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TV Review: Boston Legal

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Denny Crane.

It strikes me that I never really discuss Boston Legal, and I have no idea why that is, so I thought I’d explore the issue.

Is Boston Legal purely disposable television?   Is it a show I just watch because — let’s face it — I’m completely and totally obsessed with television and the idea of going without a show for a single hour of primetime breaks my heart? 

No, that can’t be it.  So then, to defend Boston Legal

How about starting it off this way, it’s like Ally McBeal, but good.  Obviously it’s similar because it’s another legal dramedy show produced and created by David E. Kelley.  But, where the quirks and foibles of the main characters on McBeal were grating after the first five minutes, Legal has been able to avoid that trap.  Additionally, McBeal’s entire raison d’être was to try and get McBeal back with her old boyfriend, played by Gil Bellows, who left in the second season of the series.  At that moment, the show promptly lost its way.  Though the show (unbelievably) would continue to air for a few more seasons, it was only trading on the good will it earned during the time Gil Bellows was present.

As with McBeal, Legal has a large cast of eccentrics and whackos, but McBeal fell into the trap of putting the characters’ eccentricities at the center of everything, whereas Legal has them to the side.  The eccentricities exist in Legal, but they inform the characters’ actions rather than having them entirely take over the character.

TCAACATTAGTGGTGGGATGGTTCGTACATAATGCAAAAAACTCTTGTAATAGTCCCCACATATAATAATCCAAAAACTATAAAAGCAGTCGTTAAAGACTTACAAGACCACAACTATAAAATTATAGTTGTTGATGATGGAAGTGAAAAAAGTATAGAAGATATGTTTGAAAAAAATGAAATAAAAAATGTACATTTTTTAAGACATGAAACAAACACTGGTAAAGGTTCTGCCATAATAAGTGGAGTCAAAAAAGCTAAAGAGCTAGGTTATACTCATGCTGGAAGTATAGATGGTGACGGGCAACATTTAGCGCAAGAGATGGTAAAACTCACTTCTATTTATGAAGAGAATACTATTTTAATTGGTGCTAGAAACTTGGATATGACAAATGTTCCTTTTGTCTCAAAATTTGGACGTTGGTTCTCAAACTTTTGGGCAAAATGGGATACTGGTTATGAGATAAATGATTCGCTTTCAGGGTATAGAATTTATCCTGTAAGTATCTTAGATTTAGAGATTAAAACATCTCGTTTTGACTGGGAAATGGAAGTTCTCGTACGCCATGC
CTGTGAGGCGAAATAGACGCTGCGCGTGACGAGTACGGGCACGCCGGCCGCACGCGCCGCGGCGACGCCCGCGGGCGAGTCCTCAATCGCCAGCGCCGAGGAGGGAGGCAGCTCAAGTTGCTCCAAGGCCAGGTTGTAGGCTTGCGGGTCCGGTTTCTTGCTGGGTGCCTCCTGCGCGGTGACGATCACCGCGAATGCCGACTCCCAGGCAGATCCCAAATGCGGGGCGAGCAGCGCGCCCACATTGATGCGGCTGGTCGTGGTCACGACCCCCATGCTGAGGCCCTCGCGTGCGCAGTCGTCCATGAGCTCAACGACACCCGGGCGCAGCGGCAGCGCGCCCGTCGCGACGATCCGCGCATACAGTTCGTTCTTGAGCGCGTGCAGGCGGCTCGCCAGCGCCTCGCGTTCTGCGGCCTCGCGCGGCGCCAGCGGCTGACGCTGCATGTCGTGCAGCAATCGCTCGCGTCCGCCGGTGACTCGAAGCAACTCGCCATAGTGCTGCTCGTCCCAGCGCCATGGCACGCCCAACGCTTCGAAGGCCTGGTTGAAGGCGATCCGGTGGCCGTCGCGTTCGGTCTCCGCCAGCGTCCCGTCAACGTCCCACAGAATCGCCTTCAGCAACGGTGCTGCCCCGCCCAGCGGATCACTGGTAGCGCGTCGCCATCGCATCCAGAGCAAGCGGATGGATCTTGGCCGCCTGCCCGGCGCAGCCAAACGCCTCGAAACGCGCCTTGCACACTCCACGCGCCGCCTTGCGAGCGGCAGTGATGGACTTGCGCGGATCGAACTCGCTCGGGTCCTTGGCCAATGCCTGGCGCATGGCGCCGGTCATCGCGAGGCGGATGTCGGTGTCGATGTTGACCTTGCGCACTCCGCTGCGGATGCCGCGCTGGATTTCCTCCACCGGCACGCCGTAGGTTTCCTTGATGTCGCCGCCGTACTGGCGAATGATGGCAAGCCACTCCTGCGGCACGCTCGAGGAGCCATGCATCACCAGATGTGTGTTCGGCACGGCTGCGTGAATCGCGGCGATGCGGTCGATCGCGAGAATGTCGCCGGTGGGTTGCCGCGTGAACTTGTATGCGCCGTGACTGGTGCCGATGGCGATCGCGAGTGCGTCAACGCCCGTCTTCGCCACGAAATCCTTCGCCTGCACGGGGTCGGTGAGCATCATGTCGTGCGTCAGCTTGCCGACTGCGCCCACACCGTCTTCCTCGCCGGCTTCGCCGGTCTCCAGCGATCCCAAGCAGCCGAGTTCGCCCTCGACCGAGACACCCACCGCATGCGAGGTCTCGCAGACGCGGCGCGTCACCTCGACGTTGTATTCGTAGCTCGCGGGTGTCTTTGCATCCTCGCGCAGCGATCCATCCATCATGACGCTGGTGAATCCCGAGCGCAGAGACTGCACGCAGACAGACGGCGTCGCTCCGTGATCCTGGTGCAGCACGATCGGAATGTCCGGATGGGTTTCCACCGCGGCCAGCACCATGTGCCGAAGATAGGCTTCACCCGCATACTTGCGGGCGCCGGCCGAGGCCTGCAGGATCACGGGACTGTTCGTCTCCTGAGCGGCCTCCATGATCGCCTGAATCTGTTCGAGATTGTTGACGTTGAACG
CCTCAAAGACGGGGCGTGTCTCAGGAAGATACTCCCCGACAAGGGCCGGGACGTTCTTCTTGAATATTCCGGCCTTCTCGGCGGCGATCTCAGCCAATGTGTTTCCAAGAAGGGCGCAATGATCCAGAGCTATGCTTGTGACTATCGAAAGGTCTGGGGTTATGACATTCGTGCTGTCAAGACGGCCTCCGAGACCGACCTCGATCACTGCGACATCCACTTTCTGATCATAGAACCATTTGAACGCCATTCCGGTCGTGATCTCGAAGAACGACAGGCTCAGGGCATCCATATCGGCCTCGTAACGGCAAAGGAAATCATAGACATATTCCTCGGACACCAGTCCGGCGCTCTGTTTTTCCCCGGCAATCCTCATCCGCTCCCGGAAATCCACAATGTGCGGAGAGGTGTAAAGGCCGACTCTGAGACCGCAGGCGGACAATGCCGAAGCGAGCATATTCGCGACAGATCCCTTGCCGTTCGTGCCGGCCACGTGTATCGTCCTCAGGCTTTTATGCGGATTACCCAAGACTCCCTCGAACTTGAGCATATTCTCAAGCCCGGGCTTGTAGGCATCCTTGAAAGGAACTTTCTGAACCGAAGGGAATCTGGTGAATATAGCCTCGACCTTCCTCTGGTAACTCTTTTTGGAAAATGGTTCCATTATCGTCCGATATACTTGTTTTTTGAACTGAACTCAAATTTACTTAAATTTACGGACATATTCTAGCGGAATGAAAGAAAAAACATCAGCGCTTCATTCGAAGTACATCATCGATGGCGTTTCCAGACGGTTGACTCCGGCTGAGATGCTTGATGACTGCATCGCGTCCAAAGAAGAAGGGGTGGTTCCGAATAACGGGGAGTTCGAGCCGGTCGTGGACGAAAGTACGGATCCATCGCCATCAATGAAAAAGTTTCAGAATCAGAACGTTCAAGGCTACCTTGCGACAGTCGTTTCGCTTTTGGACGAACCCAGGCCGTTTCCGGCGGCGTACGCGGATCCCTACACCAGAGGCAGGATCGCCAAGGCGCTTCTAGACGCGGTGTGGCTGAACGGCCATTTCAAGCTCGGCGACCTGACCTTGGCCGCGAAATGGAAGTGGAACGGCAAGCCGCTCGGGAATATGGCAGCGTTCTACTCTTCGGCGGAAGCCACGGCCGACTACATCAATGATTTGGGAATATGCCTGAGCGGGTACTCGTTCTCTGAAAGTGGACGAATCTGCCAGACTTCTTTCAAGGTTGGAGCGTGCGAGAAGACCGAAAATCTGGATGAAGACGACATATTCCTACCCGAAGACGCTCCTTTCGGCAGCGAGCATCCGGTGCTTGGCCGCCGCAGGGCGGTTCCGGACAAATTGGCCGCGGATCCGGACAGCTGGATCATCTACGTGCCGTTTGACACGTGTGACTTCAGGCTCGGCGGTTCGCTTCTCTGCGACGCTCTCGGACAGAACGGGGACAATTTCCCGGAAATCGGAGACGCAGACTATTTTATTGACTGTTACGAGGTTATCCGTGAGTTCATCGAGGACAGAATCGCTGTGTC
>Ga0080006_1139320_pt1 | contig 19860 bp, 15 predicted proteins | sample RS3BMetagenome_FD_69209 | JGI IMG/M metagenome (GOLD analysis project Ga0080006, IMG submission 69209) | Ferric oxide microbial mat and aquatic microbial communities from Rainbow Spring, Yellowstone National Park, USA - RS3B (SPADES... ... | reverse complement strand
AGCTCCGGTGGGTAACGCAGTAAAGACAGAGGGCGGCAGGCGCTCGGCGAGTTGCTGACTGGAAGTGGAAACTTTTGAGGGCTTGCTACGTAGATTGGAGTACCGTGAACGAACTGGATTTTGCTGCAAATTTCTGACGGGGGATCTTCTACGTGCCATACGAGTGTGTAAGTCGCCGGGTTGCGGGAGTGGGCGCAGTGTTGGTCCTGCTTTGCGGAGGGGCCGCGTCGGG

Okay, so it’s better than McBeal, that doesn’t make it good.  To add to it, the legal cases are interesting (if sometimes unbelievable).  Last night, two related-to-the-headlines stories took center stage:  unattractive, socially awkward girls being booted from a sorority; and the patenting of one person’s genetic information by another.  Though the show always deals with these cases in a humorous fashion, there is unquestionably a heart underneath it all.  Even if the lawyers lose their cases (as was seen last night), the show highlights the difference between legal reality and right versus wrong.  It’s an important distinction, and one that Legal (more so recently) is willing to make.

Plus, there’s the cast:  James Spader, William Shatner, Candice Bergen, Rene Auberjonois, Mark Valley, and the underrated Julie Bowen (among others).  Not only are they all extremely talented, but it’s clear from every episode that they are legitimately having fun doing it, and that’s make a huge difference. 

The central member of the cast, James Spader, is the glue that holds everything together.  He plays Alan Shore, a semi-despicable man that is softening with age, despite his best efforts.  Shore is a lawyer who will resort to the lowest, most outlandish, tactics he can think of to win a case, as long as he truly believes in the client.  He regrets his actions on a regular basis, but is learning to live with who he is. 

So, good cast, good characters, good stories.  That’s why the show is so good.  I do however have the sense that five or ten years from now the show is going to seem highly dated.  It’s funny, it’s fast, and it has a heart, but it also seems to be cashing in on a particular look, sensibility, and feel that is going to cause it to not live on as well in repeats.  Partially it’s that so many of the cases and references are influenced by present day news and politics.  The characters echo sentiments from newspapers, popular culture, and public opinion to such a degree that in ten years, in a society with incredibly short-term memory, that the logic behind Boston Legal may be indecipherable for many people. 

That however, should not stop you from watching it now.  There are still a couple of episodes left this season, check one out, you won’t regret it.

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About Josh Lasser

Josh has deftly segued from a life of being pre-med to film school to television production to writing about the media in general. And by 'deftly' he means with agonizing second thoughts and the formation of an ulcer.
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